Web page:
How Driverless Cars Will Work

The future is now!

Cruise control is a basic driverless system. Adaptive cruise control falls closer to the sci-fi end of the spectrum.
Cruise control is a basic driverless system. Adaptive cruise control falls closer to the sci-fi end of the spectrum.
Ye Liew/

­So, we moved from "Christine," a driverless car that actively wanted to kill you, to the cars of the 1980s and 1990s that want to keep you safe. In the 21st century, where science fiction is everyday life, pre-safe systems are more common, and not just in quarter-million-dollar cars upholstered in rich Corinthian leather. This technology is available even in everyday family cars; the kind upholstered in whatever best hides sippy-cup slip-ups. The systems differ depending on the car, but what all have in common is that they can anticipate crashes and prepare the car to keep the occupants safe.

Say you come around a corner only to find a garbage truck stopped in your lane. In a car with a pre-safe system, an alarm might go off as you near the truck's odoriferous maw. While you yell the swear words of your choice but still do nothing useful, the pre-safe system might start priming the brakes so that just touching the pedal will apply their full force -- if you ever find the presence of mind to stomp the brake pedal, that is. While all that's going on, the car will reduce engine power, which will slow the car and reduce the severity of the crash, if there is one to come. At this point, some of the high-end systems are able to stop the car completely, all by themselves, usually under a certain speed. Finally, if the system detects that a crash can't be avoided, it'll prepare the airbags for deployment and tighten all of the seat belts. What's really amazing is that it will do all that in less time than it takes the driver to simply slam on the brakes. It's only a matter of time before the car sighs and expresses its disappointment with your driving ineptitude.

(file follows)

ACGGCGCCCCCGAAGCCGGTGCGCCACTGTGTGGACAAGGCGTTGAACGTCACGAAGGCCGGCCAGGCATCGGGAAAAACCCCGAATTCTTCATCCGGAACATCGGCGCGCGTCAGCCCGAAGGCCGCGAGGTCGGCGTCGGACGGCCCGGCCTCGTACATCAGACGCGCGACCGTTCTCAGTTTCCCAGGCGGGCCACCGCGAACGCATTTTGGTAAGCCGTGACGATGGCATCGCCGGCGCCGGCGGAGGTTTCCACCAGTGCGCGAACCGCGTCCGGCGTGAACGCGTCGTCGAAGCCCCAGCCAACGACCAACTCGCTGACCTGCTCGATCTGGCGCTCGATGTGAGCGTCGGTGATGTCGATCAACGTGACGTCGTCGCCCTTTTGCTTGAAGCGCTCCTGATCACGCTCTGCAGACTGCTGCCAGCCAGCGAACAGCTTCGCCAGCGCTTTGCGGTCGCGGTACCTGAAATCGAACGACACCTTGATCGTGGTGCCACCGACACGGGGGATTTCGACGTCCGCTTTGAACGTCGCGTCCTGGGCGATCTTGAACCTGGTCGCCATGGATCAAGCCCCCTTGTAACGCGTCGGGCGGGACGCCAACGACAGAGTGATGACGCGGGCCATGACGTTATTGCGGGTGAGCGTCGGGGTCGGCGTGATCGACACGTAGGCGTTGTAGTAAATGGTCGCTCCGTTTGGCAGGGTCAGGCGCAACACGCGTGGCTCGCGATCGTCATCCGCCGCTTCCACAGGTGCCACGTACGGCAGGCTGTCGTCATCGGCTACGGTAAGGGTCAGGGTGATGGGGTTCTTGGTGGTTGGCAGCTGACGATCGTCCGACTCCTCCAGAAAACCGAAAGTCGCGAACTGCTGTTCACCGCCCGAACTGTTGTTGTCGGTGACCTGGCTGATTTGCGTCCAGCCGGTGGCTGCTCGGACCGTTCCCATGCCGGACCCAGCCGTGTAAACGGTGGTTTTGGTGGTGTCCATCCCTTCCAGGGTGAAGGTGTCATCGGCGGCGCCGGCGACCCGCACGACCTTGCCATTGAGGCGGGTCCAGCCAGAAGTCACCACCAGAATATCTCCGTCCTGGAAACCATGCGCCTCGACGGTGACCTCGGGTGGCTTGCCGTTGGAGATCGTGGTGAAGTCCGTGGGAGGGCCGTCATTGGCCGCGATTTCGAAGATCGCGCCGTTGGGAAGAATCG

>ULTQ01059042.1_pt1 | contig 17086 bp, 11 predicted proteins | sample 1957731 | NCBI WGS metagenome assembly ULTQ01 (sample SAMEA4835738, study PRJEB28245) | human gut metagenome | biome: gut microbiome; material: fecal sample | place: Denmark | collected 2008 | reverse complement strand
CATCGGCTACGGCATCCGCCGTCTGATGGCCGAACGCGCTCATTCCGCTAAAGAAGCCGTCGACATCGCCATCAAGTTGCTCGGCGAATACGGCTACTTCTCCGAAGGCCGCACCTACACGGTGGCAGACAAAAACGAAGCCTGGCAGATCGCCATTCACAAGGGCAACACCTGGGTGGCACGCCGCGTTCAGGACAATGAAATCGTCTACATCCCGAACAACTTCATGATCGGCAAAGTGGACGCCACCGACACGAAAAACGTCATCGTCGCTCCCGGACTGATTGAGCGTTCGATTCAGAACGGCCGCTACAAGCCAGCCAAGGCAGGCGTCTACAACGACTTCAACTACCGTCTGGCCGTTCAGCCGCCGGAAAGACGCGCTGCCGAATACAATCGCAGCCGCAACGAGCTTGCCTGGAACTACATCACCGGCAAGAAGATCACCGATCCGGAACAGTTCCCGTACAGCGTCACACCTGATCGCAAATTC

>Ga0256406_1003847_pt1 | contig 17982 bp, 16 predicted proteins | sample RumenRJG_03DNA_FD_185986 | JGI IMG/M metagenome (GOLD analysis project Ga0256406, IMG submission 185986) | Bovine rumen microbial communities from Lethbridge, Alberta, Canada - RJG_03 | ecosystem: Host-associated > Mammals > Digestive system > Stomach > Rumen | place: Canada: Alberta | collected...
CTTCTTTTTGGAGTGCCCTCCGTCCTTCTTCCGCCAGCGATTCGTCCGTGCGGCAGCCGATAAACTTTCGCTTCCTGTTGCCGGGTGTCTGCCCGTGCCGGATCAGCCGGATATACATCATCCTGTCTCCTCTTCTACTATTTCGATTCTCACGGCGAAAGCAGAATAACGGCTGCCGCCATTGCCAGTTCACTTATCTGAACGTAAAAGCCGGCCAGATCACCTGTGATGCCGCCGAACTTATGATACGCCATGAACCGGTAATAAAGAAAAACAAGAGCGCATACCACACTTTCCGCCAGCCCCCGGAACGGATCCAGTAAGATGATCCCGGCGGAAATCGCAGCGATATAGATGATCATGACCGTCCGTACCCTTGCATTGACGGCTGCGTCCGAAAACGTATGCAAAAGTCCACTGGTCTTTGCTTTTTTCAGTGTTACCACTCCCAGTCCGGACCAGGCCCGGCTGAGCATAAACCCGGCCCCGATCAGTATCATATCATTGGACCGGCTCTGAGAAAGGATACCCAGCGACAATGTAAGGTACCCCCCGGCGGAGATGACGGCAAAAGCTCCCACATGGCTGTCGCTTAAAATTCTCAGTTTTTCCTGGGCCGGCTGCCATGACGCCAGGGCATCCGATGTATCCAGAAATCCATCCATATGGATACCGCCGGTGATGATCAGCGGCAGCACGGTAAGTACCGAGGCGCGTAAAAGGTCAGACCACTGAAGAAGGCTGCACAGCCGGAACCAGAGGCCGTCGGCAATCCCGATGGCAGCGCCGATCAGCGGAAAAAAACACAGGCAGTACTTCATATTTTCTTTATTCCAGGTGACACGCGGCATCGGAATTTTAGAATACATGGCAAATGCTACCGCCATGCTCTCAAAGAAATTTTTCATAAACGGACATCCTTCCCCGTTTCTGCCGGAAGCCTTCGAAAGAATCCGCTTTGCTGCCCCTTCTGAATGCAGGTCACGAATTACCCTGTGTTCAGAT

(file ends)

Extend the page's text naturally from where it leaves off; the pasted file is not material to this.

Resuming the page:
You know what else makes our cars sad for the puny humans who drive them? Our terrible parking abilities, especially parallel parking. Several manufacturers offer automatic parking systems on everything from SUVs to compact cars and hybrids. The systems use sensors all around the car to guide it into a parallel parking space -- no human input required. Before it can work, the driver has to find a parking space, position the car next to it, and use the navigation screen to tell the car where it should go. Still, the self-parking system is a big achievement in driverless car technology. With it, the car behaves like a driver might -- reading the area around it, reacting accordingly and going safely from point A to point B. While it's not the same as sitting back and relaxing while your car drives you home for the night, it's the first step in that direction.